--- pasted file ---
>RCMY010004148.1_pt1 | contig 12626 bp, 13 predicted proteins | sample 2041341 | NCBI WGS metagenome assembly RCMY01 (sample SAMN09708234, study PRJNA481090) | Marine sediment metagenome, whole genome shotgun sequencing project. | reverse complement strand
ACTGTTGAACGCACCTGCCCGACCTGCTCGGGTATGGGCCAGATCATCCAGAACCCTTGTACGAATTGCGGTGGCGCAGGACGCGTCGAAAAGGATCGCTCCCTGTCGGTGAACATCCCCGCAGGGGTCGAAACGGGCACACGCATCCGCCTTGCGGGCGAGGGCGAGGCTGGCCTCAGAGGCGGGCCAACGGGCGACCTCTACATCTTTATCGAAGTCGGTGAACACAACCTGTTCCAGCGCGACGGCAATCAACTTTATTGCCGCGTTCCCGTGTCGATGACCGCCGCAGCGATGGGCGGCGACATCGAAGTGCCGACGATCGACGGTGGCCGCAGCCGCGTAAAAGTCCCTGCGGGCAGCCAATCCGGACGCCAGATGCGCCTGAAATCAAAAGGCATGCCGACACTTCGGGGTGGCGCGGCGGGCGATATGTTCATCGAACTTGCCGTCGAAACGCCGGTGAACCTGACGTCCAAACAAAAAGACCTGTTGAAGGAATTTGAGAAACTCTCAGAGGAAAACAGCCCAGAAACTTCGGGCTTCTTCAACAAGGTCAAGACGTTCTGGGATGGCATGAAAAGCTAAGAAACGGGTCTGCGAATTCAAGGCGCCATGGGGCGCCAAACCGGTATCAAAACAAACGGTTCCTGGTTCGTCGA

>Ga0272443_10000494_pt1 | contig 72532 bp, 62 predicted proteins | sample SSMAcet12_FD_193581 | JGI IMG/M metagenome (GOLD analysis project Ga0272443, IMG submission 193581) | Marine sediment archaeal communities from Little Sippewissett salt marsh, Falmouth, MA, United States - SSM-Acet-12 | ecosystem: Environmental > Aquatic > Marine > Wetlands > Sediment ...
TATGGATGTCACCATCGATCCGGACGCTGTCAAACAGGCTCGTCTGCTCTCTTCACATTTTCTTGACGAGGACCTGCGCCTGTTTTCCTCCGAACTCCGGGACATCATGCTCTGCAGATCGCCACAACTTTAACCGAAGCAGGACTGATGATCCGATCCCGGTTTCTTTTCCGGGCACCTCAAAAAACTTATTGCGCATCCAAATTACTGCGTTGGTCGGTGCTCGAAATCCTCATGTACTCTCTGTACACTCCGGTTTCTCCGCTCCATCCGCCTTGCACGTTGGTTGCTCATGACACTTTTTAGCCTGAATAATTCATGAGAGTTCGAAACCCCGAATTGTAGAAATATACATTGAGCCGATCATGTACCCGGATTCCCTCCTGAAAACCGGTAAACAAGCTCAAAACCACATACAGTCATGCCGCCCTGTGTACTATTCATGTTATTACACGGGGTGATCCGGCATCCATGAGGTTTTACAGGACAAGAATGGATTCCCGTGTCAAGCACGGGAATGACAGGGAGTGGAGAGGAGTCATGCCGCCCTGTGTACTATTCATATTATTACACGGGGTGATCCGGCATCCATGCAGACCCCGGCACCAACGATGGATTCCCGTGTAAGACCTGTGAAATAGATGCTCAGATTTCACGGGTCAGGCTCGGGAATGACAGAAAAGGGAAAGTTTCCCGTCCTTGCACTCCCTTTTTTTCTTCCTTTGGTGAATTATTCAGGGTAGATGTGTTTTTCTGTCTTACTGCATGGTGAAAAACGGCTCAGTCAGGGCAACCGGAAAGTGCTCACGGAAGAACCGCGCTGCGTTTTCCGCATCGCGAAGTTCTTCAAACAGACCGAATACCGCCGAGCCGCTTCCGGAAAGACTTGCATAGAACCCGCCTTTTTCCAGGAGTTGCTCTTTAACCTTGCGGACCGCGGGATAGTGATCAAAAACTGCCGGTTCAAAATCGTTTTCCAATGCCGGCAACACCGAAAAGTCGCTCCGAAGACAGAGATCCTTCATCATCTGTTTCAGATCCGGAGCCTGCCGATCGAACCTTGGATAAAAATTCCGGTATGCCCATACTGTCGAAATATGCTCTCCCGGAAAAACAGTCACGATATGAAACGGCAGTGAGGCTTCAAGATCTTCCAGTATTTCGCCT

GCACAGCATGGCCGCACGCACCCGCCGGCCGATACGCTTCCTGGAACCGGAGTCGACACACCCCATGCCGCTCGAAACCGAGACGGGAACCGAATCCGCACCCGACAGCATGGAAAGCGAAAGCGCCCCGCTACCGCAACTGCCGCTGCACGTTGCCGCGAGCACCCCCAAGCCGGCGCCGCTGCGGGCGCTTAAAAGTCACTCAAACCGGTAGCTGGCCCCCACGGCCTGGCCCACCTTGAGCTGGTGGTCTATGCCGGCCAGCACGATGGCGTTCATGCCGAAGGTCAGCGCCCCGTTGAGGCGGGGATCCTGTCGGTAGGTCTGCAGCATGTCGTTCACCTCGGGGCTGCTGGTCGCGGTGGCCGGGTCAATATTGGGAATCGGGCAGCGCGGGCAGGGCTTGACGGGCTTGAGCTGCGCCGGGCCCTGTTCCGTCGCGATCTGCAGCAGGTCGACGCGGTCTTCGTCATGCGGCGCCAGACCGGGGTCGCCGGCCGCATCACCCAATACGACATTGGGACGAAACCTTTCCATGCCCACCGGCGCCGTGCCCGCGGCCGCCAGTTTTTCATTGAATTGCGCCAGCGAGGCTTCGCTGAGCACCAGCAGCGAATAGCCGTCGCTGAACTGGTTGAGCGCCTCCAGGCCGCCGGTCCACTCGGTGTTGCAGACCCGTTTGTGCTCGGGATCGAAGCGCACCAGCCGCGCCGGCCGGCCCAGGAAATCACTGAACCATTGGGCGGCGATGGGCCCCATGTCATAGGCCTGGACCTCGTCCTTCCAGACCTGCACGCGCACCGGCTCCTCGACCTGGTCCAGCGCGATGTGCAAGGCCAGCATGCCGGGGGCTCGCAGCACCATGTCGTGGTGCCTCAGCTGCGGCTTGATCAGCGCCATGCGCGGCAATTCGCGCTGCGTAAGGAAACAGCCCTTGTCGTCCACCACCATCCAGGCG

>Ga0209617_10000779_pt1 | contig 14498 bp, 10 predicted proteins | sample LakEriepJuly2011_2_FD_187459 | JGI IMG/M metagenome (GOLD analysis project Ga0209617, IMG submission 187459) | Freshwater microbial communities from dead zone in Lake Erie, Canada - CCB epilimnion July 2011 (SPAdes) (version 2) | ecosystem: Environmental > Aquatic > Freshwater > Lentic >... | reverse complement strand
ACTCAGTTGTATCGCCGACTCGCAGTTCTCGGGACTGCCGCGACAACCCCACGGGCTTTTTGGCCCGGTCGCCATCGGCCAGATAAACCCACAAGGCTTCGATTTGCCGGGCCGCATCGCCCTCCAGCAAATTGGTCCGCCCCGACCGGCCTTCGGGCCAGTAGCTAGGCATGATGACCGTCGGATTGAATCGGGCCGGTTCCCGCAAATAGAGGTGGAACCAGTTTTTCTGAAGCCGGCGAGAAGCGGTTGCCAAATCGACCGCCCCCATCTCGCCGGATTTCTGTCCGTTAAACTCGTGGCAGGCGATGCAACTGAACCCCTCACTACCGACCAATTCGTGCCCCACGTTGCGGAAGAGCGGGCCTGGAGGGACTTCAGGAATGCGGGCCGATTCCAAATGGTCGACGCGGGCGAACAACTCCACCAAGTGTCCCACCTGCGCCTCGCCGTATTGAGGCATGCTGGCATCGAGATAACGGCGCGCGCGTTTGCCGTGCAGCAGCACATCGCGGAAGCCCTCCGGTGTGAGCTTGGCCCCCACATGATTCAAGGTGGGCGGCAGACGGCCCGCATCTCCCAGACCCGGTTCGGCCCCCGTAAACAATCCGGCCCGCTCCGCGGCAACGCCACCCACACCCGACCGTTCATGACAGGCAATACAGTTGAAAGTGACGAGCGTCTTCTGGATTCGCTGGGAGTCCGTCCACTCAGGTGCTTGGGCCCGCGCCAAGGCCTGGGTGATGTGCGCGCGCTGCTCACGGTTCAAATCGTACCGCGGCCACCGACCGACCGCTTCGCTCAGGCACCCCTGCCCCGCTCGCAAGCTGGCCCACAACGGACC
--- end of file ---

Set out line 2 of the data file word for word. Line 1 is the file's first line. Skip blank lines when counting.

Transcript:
ACTGTTGAACGCACCTGCCCGACCTGCTCGGGTATGGGCCAGATCATCCAGAACCCTTGTACGAATTGCGGTGGCGCAGGACGCGTCGAAAAGGATCGCTCCCTGTCGGTGAACATCCCCGCAGGGGTCGAAACGGGCACACGCATCCGCCTTGCGGGCGAGGGCGAGGCTGGCCTCAGAGGCGGGCCAACGGGCGACCTCTACATCTTTATCGAAGTCGGTGAACACAACCTGTTCCAGCGCGACGGCAATCAACTTTATTGCCGCGTTCCCGTGTCGATGACCGCCGCAGCGATGGGCGGCGACATCGAAGTGCCGACGATCGACGGTGGCCGCAGCCGCGTAAAAGTCCCTGCGGGCAGCCAATCCGGACGCCAGATGCGCCTGAAATCAAAAGGCATGCCGACACTTCGGGGTGGCGCGGCGGGCGATATGTTCATCGAACTTGCCGTCGAAACGCCGGTGAACCTGACGTCCAAACAAAAAGACCTGTTGAAGGAATTTGAGAAACTCTCAGAGGAAAACAGCCCAGAAACTTCGGGCTTCTTCAACAAGGTCAAGACGTTCTGGGATGGCATGAAAAGCTAAGAAACGGGTCTGCGAATTCAAGGCGCCATGGGGCGCCAAACCGGTATCAAAACAAACGGTTCCTGGTTCGTCGA